Inflation Won’t Be Transitory and Will Impact Your Future

In 1935, Ernest Hemingway authored “Notes on the Next War,” an article gleaned from his life’s experiences. The piece expresses his contempt for the horrors of war and contains unusually prescient observations which are even appropriate to today.

Specifically, Hemingway wrote: “The first panacea for a mismanaged nation is inflation of the currency; the second is war. Both bring temporary prosperity; both bring a permanent ruin.”

Here we are today facing these serious issues with an administration that has yet to get a firm handle on the economic impacts of their misguided monetary, fiscal, and foreign policies.

As a result, we should be prepared for continued market volatility that will impact our lives and our critical, much-needed savings.

Inflation concerns clearly remain at the top of Americans’ minds, with 27% of voters in a new Quinnipiac poll calling it our country’s most pressing issue.

  • Will it worsen?
  • Stay the same?
  • Why has it taken so long to address this problem?

The producer price index (PPI) released last week recorded a sharp increase in inflation to 9.7% for 12 months ending in January.

This sharp 1% increase in January indicates an annual rate going forward of 12.7%.

PPI measures the average change in prices felt by domestic producers of goods, services, and construction, who in turn sell their goods for personal consumption, capital investment, to the government, or as exports.

It’s a vital government report and leading indicator of America’s economic health because it measures price changes before they reach consumers.

For those who wonder how inflation develops, it is a drip-by-drip process, one happening gradually, then suddenly coming to full fruition, with all of its horrendous ramifications.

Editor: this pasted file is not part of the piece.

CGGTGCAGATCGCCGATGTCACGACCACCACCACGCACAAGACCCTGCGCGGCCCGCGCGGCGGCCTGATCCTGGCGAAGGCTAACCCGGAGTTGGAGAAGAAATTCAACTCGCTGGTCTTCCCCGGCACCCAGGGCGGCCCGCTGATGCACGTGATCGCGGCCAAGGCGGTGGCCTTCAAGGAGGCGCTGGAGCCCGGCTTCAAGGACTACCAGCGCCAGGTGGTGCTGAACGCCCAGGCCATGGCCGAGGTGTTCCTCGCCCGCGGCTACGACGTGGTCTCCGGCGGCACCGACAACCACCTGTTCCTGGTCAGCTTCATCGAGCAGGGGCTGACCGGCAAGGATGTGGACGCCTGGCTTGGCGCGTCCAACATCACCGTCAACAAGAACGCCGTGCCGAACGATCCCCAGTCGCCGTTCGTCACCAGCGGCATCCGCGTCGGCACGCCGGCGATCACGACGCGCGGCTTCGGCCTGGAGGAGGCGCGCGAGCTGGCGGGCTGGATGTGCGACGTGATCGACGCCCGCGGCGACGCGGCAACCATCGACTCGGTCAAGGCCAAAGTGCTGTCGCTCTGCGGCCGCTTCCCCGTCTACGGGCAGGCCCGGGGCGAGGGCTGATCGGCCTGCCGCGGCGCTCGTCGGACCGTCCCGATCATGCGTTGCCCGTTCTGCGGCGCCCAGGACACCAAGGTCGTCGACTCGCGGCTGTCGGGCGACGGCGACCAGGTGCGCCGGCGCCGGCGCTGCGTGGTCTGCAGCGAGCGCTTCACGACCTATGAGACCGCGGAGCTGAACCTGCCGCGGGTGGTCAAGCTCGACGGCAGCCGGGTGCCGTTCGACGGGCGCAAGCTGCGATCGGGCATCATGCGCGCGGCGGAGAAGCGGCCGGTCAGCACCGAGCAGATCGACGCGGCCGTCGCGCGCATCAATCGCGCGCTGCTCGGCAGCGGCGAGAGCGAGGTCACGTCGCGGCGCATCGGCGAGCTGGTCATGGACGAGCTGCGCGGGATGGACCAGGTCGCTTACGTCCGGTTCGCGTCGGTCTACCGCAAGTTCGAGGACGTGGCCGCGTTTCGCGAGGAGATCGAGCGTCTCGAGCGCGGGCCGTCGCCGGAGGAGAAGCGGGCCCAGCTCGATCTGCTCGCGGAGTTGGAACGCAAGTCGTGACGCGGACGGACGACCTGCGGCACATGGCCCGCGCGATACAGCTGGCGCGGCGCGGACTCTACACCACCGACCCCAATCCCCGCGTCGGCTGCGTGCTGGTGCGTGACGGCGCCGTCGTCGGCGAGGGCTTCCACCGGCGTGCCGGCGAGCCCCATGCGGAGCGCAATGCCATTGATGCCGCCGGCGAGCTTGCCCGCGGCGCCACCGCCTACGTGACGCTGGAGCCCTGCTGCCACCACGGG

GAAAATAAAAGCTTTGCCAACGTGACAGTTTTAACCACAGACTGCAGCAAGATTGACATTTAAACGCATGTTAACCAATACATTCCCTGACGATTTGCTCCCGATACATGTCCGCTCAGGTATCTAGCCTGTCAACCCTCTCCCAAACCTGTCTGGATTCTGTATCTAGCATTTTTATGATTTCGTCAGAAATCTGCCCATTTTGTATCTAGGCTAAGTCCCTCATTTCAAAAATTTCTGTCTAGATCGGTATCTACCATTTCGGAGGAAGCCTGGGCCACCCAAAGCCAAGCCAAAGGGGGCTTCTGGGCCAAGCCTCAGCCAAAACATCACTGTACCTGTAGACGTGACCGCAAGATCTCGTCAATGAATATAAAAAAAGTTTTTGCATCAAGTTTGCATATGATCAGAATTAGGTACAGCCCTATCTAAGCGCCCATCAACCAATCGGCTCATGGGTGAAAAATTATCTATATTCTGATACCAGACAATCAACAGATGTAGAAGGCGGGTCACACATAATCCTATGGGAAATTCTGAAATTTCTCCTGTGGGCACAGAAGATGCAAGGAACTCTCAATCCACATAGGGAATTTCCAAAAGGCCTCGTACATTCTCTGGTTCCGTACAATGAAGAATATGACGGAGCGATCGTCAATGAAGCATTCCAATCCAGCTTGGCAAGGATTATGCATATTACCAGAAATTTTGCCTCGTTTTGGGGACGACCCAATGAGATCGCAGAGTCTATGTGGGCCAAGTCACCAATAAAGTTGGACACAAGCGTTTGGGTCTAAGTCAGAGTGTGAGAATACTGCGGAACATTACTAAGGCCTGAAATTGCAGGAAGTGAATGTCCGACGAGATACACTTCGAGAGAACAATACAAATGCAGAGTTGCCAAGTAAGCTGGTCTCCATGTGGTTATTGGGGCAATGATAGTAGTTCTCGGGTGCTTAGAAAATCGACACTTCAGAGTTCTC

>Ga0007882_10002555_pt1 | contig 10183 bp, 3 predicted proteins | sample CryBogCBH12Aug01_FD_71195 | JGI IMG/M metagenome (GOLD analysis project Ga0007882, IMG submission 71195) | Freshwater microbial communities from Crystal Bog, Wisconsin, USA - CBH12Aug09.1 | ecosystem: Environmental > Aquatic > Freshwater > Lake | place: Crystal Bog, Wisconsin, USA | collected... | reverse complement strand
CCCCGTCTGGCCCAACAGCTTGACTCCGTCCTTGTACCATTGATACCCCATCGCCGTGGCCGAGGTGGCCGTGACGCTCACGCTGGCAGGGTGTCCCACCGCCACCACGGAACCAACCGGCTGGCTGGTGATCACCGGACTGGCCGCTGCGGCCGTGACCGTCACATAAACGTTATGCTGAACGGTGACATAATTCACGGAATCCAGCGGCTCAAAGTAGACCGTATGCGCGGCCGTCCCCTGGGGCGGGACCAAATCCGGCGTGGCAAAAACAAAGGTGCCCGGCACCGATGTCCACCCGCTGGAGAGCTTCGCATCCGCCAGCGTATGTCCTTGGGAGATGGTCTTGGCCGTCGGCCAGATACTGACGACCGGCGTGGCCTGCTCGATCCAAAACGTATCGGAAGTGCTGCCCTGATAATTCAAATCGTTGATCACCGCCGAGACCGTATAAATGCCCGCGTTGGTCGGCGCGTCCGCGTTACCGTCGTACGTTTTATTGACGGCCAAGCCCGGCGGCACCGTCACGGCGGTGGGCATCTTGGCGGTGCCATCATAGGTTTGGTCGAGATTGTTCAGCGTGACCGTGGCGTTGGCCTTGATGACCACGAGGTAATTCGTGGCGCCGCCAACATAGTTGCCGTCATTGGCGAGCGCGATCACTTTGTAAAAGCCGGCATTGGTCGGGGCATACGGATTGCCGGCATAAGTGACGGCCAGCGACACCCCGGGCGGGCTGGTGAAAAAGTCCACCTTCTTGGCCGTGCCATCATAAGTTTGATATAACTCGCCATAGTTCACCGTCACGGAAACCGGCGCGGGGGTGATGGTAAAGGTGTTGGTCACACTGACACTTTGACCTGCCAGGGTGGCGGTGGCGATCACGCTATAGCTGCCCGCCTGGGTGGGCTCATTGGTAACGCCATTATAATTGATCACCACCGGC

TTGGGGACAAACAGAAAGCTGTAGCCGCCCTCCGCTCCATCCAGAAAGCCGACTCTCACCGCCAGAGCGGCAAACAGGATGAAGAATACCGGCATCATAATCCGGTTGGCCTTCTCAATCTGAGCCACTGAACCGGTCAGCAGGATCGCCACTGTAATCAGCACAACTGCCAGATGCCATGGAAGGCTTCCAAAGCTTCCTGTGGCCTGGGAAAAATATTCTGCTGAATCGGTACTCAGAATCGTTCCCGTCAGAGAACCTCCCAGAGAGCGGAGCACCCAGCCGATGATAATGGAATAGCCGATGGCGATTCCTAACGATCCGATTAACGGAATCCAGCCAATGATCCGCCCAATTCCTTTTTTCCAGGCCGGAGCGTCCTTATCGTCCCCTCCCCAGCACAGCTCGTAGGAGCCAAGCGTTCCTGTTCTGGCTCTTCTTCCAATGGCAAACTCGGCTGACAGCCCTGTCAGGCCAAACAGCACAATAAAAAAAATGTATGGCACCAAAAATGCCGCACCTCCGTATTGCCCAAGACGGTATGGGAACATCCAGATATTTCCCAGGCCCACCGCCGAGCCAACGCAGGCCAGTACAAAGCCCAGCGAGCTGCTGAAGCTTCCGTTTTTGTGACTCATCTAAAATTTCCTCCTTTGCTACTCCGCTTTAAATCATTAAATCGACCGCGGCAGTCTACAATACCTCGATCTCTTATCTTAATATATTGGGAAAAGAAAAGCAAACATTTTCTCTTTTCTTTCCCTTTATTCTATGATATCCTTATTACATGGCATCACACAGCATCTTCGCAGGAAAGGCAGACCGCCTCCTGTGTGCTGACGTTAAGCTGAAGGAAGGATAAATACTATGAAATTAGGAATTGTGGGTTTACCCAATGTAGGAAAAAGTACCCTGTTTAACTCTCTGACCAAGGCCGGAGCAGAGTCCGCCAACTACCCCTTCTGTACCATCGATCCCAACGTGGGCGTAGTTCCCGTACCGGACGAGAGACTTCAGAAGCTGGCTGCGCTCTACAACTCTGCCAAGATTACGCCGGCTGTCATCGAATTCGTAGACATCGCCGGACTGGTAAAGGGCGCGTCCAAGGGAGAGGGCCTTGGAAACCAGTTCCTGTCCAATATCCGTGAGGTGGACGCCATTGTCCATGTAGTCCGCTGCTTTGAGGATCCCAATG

Eventually, it launches into overdrive, catalyzed by unexpected events.

The coronavirus pandemic was indeed the great “unexpected.” However, acceleration in inflation should not have been a surprise to Fed and Treasury officials given massive fiscal and monetary stimulus as well as the speed of economic recovery and consumer spending in 2021.

Congress has approved almost $5.9 trillion in total spending in the last two years.

COVID repercussions have led to serious (and obvious) shocks to the supply chain.

Between December 2019 and August 2021, the U.S. money supply grew by $5.5 trillion, increasing 35.7%. This growth was mainly because of the Fed’s purchases of Treasury bills and mortgage-backed securities.

The consequences of inflation can be illustrated with a few simple examples.

Despite the low level of inflation over the last dozen years, prices have still increased nearly 20% since 2009. In other words, you’ll need $1.20 today to buy what $1.00 bought in 2009.

Viewed from the long-term average rate of inflation, 3.2%, one should expect prices to double in approximately 20 years.

But if inflation averages were to accelerate to 6% or higher, we would see at least a doubling of today’s prices within 10 years.

If we apply these inflation calculations to a $500,000 nest egg, even assuming a best case scenario of a 3.2%increase in inflation, your savings may diminish in pricing power by almost $150,000 over 10 years.

Imagine how damaging a higher average rate than 3% would be to your savings over time?

This past year has shown that the Biden administration doesn’t focus on sensible social, economic, or national security policies that the majority of Americans support.

Rather, the administration’s actions border on profound incompetence and willful blindness.

The inflation we’re experiencing will not be transitory.

To further compound our troubles, as the Federal Reserve raises interest rates to combat inflation, we will see the cost of servicing our multi-trillion dollar national debt go up.

The government must eventually pay those higher costs through raising tax revenues or cutting spending.

It seems that the explosive growth of the cryptocurrency market signals growing doubt that the national debt will ever stabilize and that the dollar will remain trusted as a reliable source of value.

In the end, Hemingway concluded his article (mentioned at the beginning of this article) with equally applicable clarity: “Both [inflation and war] are the refuge of political and economic opportunists.”

The best we can do to secure our financial future is stay steady in our investment strategies and refrain from panicking, even in the face of potentially extreme market volatility.

We can be optimistic that our country’s innovative private sector will find a way to return us to stability. Of course, this hope is based on the assumption that voters will rise up and insist on a course correction in the November elections of this year.

Clara Del Villar is Director of Senior Initiatives at FreedomWorks Foundation.